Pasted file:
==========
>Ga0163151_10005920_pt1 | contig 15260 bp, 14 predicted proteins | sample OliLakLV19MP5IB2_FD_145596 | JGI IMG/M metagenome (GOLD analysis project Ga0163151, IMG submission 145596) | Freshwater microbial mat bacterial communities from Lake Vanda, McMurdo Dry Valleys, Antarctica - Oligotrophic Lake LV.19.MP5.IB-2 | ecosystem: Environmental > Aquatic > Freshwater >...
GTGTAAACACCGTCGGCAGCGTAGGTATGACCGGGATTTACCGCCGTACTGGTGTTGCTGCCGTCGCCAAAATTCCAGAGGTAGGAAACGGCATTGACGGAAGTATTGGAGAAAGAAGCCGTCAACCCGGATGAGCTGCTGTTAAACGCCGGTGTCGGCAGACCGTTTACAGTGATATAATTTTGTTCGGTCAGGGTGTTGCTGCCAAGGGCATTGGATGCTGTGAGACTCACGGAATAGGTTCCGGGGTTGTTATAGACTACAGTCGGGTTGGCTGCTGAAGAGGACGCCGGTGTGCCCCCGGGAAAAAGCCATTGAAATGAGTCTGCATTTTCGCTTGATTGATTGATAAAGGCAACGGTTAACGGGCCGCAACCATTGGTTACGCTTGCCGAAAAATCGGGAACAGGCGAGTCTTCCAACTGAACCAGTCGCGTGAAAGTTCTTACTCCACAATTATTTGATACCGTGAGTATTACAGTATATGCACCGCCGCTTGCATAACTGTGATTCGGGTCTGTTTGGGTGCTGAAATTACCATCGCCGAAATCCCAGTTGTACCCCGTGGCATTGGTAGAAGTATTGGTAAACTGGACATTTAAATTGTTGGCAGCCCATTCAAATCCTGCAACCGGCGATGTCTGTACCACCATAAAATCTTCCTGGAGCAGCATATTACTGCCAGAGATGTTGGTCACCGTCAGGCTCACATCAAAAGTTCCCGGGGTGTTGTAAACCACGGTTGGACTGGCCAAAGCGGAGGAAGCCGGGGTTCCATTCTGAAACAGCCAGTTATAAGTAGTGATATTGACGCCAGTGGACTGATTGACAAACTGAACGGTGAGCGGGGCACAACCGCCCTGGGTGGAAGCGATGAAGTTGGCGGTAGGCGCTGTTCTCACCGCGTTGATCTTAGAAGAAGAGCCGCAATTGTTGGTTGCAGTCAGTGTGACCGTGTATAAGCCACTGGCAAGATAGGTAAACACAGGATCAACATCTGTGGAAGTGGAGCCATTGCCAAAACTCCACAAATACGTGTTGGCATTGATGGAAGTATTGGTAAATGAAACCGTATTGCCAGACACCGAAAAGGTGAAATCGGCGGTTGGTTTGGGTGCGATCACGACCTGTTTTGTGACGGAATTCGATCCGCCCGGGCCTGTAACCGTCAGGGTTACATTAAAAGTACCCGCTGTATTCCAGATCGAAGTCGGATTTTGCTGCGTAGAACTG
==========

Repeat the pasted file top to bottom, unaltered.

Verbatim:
>Ga0163151_10005920_pt1 | contig 15260 bp, 14 predicted proteins | sample OliLakLV19MP5IB2_FD_145596 | JGI IMG/M metagenome (GOLD analysis project Ga0163151, IMG submission 145596) | Freshwater microbial mat bacterial communities from Lake Vanda, McMurdo Dry Valleys, Antarctica - Oligotrophic Lake LV.19.MP5.IB-2 | ecosystem: Environmental > Aquatic > Freshwater >...
GTGTAAACACCGTCGGCAGCGTAGGTATGACCGGGATTTACCGCCGTACTGGTGTTGCTGCCGTCGCCAAAATTCCAGAGGTAGGAAACGGCATTGACGGAAGTATTGGAGAAAGAAGCCGTCAACCCGGATGAGCTGCTGTTAAACGCCGGTGTCGGCAGACCGTTTACAGTGATATAATTTTGTTCGGTCAGGGTGTTGCTGCCAAGGGCATTGGATGCTGTGAGACTCACGGAATAGGTTCCGGGGTTGTTATAGACTACAGTCGGGTTGGCTGCTGAAGAGGACGCCGGTGTGCCCCCGGGAAAAAGCCATTGAAATGAGTCTGCATTTTCGCTTGATTGATTGATAAAGGCAACGGTTAACGGGCCGCAACCATTGGTTACGCTTGCCGAAAAATCGGGAACAGGCGAGTCTTCCAACTGAACCAGTCGCGTGAAAGTTCTTACTCCACAATTATTTGATACCGTGAGTATTACAGTATATGCACCGCCGCTTGCATAACTGTGATTCGGGTCTGTTTGGGTGCTGAAATTACCATCGCCGAAATCCCAGTTGTACCCCGTGGCATTGGTAGAAGTATTGGTAAACTGGACATTTAAATTGTTGGCAGCCCATTCAAATCCTGCAACCGGCGATGTCTGTACCACCATAAAATCTTCCTGGAGCAGCATATTACTGCCAGAGATGTTGGTCACCGTCAGGCTCACATCAAAAGTTCCCGGGGTGTTGTAAACCACGGTTGGACTGGCCAAAGCGGAGGAAGCCGGGGTTCCATTCTGAAACAGCCAGTTATAAGTAGTGATATTGACGCCAGTGGACTGATTGACAAACTGAACGGTGAGCGGGGCACAACCGCCCTGGGTGGAAGCGATGAAGTTGGCGGTAGGCGCTGTTCTCACCGCGTTGATCTTAGAAGAAGAGCCGCAATTGTTGGTTGCAGTCAGTGTGACCGTGTATAAGCCACTGGCAAGATAGGTAAACACAGGATCAACATCTGTGGAAGTGGAGCCATTGCCAAAACTCCACAAATACGTGTTGGCATTGATGGAAGTATTGGTAAATGAAACCGTATTGCCAGACACCGAAAAGGTGAAATCGGCGGTTGGTTTGGGTGCGATCACGACCTGTTTTGTGACGGAATTCGATCCGCCCGGGCCTGTAACCGTCAGGGTTACATTAAAAGTACCCGCTGTATTCCAGATCGAAGTCGGATTTTGCTGCGTAGAACTG